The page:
Here's the rule; Yeasts not only excrete carbon dioxide, but also alcohols. The SLOWER it ferments, the more complex the flavours of the alcohols in the mix. The quicker it ferments, the harsher the flavour.

SO, the slower you ferment it, the more flavourful it is; this can be done by cooling to fridge temps and leaving for as long as you like. A poolish is flavourful as it fully endorses a well-fed, slow fermentation.

Couple of things to remember:

Don't run out of things to feed your yeast! Add a pinch of sugar (tinyest pinch) or a dribble of honey, and your yeasts will be very happy feeding (although will weaken your glutens slightly),
...and don't add too much... in terms of percentage anywhere between 0.5% - 4% of the flour weight is fine, half that if slow fermenting (retarding).

I, like most here (I believe) generally produce maximum flavours, by adding a poolish and retarding for as long as possible (I usually aim for overnight).
I will leave my poolish for as long as possible before wild cultures start to acidify the flavours (5-7 days at fridge temps work great for me).

...And the bake;

The MIGHTY brown! The browning reaction generates hundreds of aroma compounds including caramel, vanilla, and even slightly fruity and buttery aromas. Get it as brown as your comfortable with the crust, and you'll enjoy good flavours. That means HOT oven! (I don't allow mine to drop below 250C).
post #46 of 48
Chris,

You got to the heart of a lot of matters. There are a couple of things I'd like to add to, though.

Handling: How you handle the dough has a lot to do with the ultimate texture.

Holding: You talked about retarding, preferments, all the right things but didn't give it its own separate paragraph. It called me in tears. I can't repeat the entire conversation but as your mutual friend: If you want out of the doghouse,you owe it flowers, dinner at its favorite restaurant (no hot pot joints), and earrings. Minimum.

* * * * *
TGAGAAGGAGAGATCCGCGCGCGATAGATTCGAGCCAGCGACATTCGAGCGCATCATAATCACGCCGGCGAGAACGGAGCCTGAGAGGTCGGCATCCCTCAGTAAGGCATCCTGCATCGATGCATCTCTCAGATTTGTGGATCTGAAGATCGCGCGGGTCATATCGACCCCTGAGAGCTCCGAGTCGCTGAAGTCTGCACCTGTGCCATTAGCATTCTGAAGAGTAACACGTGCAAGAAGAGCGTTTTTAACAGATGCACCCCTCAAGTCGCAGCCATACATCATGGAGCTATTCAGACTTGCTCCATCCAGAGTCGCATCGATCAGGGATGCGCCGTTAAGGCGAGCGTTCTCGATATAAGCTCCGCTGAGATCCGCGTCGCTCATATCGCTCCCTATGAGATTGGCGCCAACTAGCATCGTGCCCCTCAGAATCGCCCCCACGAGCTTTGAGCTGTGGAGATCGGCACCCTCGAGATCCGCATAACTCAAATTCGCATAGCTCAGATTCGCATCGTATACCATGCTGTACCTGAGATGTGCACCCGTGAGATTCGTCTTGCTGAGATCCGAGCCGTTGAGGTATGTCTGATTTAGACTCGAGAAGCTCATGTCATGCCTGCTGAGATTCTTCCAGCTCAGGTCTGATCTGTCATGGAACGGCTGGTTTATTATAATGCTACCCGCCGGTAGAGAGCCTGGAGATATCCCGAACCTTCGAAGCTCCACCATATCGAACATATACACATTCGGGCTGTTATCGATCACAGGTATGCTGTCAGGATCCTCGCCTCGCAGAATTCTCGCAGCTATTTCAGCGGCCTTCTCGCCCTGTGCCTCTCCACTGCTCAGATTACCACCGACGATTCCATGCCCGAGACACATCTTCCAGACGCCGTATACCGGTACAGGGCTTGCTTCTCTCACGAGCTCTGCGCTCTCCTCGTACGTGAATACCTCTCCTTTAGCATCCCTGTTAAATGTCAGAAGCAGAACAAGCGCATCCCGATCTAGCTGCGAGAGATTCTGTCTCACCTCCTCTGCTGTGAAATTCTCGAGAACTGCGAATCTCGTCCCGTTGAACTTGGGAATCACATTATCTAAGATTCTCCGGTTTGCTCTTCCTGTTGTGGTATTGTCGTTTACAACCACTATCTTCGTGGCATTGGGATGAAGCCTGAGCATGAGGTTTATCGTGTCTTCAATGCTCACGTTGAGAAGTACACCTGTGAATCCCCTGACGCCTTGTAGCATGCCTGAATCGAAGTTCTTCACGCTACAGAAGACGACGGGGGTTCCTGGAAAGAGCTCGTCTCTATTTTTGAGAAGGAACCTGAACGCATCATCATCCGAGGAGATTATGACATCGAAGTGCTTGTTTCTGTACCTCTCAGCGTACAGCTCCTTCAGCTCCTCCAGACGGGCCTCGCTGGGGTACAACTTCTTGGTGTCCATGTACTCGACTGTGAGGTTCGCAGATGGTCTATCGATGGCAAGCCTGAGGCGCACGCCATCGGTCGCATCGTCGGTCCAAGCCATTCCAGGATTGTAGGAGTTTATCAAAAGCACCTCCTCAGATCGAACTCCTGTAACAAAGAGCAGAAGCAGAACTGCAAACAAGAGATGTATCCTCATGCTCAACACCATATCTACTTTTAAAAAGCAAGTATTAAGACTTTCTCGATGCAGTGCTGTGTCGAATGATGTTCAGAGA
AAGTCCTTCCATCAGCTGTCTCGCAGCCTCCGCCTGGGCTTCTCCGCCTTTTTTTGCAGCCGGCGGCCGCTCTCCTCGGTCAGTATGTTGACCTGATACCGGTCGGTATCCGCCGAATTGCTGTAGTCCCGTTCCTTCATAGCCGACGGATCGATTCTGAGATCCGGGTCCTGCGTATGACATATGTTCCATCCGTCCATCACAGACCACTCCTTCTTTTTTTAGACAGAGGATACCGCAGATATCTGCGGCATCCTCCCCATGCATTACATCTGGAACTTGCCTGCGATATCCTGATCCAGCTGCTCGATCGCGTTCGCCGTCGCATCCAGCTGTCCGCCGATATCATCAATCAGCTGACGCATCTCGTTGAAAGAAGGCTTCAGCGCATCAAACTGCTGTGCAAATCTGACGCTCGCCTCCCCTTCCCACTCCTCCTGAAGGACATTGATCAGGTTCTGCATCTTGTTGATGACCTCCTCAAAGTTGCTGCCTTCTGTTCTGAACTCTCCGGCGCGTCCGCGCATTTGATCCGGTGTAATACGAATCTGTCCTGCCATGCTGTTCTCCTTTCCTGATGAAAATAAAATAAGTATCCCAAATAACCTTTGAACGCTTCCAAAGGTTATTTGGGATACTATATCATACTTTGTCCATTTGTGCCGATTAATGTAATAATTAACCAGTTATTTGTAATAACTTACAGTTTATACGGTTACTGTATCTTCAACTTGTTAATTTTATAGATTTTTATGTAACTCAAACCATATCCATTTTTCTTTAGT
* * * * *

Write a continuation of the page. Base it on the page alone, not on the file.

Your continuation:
Speaking of preferments -- Poolish, biga and sour are nice and the more you use them the nicer they seem and the more you use them and so on. But not for every loaf. Some things are better without. But, there's a very interesting formula for sourdough challah on The Fresh Loaf. Have you seen it?

Oven temp: Hot! Hot! Yes if you want crusty, crackly bread. Lower temps for a more tender crust, as for sandwich breads.

BDL
post #47 of 48
For my 6C loaf, the preferment consists of 1/8th tsp of INSTANT YEAST, 1.3C water mixed into 2 1/4C flour. And yes, at the end of the 8-10 hour preferment there certainly should be a beery odor because that's what beer is, essentially, fermented wheat. A tiny amount of yeast is preferred since it'll minimize the beeriness (CO2and alcohol production) and, I think, optimize starch conversion into sugar and its's those sugars that'll improve the flavor of your bread.

Best and I'm a foodie.   I know very little but the little that I know I want to know very well.

 

-T

Brot und Wein
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Best and I'm a foodie.   I know very little but the little that I know I want to know very well.

 

-T

Brot und Wein
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post #48 of 48
I'm sure you're quite right chef.